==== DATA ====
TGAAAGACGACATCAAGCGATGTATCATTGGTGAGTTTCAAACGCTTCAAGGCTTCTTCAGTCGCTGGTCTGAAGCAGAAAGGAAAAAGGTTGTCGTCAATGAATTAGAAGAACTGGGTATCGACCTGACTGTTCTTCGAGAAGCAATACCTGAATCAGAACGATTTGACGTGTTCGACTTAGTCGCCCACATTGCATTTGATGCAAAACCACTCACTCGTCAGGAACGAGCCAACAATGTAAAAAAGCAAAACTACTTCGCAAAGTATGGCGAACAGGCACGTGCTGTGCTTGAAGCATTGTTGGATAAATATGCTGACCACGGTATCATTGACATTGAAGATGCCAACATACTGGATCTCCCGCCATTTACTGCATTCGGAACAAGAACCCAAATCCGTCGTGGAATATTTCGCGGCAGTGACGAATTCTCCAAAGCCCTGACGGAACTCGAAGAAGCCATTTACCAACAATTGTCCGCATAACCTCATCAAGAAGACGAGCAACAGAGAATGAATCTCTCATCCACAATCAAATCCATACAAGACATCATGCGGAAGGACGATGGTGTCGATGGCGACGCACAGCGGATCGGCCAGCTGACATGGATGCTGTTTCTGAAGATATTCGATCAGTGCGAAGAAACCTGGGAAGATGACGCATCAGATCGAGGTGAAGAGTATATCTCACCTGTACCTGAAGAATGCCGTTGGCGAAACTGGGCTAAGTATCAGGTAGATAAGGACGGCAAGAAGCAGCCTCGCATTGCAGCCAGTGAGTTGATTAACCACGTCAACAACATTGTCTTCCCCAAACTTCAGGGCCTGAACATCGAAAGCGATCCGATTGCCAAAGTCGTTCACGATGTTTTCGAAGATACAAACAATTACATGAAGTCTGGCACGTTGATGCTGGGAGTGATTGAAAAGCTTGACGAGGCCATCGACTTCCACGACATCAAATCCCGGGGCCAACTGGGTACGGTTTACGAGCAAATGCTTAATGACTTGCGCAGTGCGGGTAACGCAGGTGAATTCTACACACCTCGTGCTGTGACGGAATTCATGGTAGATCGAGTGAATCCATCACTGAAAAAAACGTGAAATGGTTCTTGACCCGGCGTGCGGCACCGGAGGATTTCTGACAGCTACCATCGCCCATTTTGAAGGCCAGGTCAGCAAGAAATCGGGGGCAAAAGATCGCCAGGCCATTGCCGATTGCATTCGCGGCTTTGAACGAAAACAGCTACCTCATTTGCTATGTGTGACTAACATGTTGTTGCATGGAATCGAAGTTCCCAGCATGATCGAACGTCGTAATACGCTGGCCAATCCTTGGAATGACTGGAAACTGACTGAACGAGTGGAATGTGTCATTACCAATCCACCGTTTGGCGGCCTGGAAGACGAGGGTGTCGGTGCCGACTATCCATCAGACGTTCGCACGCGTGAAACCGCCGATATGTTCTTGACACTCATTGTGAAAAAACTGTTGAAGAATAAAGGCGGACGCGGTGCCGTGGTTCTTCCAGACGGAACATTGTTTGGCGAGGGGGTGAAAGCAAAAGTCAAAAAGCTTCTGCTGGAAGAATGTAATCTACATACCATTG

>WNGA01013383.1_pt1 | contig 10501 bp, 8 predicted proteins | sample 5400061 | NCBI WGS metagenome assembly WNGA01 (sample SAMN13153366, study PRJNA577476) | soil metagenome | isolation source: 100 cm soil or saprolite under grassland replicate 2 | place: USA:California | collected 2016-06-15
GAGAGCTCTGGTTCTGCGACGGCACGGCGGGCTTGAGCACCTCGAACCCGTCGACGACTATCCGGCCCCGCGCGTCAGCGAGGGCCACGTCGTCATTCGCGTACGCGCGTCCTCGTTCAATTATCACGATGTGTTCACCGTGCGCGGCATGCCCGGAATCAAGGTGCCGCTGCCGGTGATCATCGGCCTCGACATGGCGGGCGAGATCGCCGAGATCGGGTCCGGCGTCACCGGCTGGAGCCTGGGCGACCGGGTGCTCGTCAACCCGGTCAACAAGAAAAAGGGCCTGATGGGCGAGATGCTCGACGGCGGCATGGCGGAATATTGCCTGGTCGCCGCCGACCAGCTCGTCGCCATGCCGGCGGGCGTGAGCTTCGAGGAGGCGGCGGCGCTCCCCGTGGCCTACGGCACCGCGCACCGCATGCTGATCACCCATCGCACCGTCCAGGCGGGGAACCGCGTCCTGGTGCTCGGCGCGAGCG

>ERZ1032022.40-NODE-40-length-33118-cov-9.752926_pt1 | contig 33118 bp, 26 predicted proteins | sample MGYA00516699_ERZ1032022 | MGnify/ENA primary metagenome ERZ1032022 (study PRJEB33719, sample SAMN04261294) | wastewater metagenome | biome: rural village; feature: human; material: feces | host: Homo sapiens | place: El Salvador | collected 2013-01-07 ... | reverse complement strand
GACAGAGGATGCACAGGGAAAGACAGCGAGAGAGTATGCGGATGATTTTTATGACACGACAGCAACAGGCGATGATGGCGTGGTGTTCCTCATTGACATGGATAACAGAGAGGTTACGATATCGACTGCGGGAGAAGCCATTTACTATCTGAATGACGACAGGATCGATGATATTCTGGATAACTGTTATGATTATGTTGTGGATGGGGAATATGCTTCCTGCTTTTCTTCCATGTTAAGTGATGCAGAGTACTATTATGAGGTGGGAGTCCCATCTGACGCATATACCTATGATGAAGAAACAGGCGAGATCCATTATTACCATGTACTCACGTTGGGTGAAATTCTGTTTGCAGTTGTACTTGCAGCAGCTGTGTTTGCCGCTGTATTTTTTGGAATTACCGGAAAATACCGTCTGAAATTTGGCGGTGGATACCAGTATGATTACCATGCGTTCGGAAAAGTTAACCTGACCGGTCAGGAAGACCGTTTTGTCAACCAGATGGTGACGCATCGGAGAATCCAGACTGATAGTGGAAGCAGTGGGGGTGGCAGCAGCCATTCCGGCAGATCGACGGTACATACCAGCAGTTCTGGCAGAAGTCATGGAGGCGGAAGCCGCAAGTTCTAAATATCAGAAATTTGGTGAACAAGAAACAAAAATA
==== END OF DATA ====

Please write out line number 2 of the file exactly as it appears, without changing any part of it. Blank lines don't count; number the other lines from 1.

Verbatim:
>WNGA01013383.1_pt1 | contig 10501 bp, 8 predicted proteins | sample 5400061 | NCBI WGS metagenome assembly WNGA01 (sample SAMN13153366, study PRJNA577476) | soil metagenome | isolation source: 100 cm soil or saprolite under grassland replicate 2 | place: USA:California | collected 2016-06-15